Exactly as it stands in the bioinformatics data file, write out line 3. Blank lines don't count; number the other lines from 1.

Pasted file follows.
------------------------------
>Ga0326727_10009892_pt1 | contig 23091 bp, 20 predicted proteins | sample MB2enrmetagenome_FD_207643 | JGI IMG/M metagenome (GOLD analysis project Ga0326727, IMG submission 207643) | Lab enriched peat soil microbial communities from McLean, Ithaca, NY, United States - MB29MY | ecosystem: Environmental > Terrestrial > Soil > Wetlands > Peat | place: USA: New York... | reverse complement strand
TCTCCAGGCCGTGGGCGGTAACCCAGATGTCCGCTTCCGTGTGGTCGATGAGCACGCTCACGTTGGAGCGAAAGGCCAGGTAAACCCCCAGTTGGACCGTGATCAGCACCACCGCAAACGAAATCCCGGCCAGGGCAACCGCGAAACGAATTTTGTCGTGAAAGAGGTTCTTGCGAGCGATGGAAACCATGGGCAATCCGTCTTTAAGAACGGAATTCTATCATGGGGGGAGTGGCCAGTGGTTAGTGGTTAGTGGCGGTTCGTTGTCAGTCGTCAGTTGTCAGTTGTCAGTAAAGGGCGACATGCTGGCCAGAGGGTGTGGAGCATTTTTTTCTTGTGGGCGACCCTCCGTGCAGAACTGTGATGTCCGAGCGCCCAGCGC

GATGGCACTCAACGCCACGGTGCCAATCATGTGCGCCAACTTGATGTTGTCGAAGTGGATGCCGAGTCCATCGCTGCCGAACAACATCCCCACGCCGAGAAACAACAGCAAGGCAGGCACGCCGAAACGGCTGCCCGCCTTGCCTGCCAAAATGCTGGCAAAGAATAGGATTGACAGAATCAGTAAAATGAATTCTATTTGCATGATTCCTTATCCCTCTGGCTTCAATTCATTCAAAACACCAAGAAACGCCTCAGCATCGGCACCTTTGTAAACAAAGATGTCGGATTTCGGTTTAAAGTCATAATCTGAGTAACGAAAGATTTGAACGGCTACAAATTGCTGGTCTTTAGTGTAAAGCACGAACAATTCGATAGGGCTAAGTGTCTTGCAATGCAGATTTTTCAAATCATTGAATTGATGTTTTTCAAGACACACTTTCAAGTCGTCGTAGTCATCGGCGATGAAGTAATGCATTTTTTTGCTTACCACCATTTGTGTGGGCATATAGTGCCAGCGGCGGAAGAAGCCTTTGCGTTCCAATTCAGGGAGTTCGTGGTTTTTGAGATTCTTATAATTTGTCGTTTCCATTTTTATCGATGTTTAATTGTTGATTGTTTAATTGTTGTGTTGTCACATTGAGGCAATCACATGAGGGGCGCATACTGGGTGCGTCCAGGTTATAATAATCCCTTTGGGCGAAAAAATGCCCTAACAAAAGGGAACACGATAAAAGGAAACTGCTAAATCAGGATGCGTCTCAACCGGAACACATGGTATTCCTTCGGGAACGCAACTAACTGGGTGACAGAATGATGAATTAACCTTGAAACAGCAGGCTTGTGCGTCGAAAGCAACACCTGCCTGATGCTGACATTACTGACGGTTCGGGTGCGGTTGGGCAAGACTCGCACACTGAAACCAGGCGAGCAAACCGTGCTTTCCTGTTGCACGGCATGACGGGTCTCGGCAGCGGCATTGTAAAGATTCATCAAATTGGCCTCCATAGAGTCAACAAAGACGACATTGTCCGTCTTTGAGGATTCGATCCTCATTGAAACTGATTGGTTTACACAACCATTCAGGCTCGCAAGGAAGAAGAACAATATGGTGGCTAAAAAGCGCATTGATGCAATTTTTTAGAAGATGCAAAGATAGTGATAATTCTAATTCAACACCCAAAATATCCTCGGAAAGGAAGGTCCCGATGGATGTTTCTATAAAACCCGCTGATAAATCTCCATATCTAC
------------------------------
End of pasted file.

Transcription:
GATGGCACTCAACGCCACGGTGCCAATCATGTGCGCCAACTTGATGTTGTCGAAGTGGATGCCGAGTCCATCGCTGCCGAACAACATCCCCACGCCGAGAAACAACAGCAAGGCAGGCACGCCGAAACGGCTGCCCGCCTTGCCTGCCAAAATGCTGGCAAAGAATAGGATTGACAGAATCAGTAAAATGAATTCTATTTGCATGATTCCTTATCCCTCTGGCTTCAATTCATTCAAAACACCAAGAAACGCCTCAGCATCGGCACCTTTGTAAACAAAGATGTCGGATTTCGGTTTAAAGTCATAATCTGAGTAACGAAAGATTTGAACGGCTACAAATTGCTGGTCTTTAGTGTAAAGCACGAACAATTCGATAGGGCTAAGTGTCTTGCAATGCAGATTTTTCAAATCATTGAATTGATGTTTTTCAAGACACACTTTCAAGTCGTCGTAGTCATCGGCGATGAAGTAATGCATTTTTTTGCTTACCACCATTTGTGTGGGCATATAGTGCCAGCGGCGGAAGAAGCCTTTGCGTTCCAATTCAGGGAGTTCGTGGTTTTTGAGATTCTTATAATTTGTCGTTTCCATTTTTATCGATGTTTAATTGTTGATTGTTTAATTGTTGTGTTGTCACATTGAGGCAATCACATGAGGGGCGCATACTGGGTGCGTCCAGGTTATAATAATCCCTTTGGGCGAAAAAATGCCCTAACAAAAGGGAACACGATAAAAGGAAACTGCTAAATCAGGATGCGTCTCAACCGGAACACATGGTATTCCTTCGGGAACGCAACTAACTGGGTGACAGAATGATGAATTAACCTTGAAACAGCAGGCTTGTGCGTCGAAAGCAACACCTGCCTGATGCTGACATTACTGACGGTTCGGGTGCGGTTGGGCAAGACTCGCACACTGAAACCAGGCGAGCAAACCGTGCTTTCCTGTTGCACGGCATGACGGGTCTCGGCAGCGGCATTGTAAAGATTCATCAAATTGGCCTCCATAGAGTCAACAAAGACGACATTGTCCGTCTTTGAGGATTCGATCCTCATTGAAACTGATTGGTTTACACAACCATTCAGGCTCGCAAGGAAGAAGAACAATATGGTGGCTAAAAAGCGCATTGATGCAATTTTTTAGAAGATGCAAAGATAGTGATAATTCTAATTCAACACCCAAAATATCCTCGGAAAGGAAGGTCCCGATGGATGTTTCTATAAAACCCGCTGATAAATCTCCATATCTAC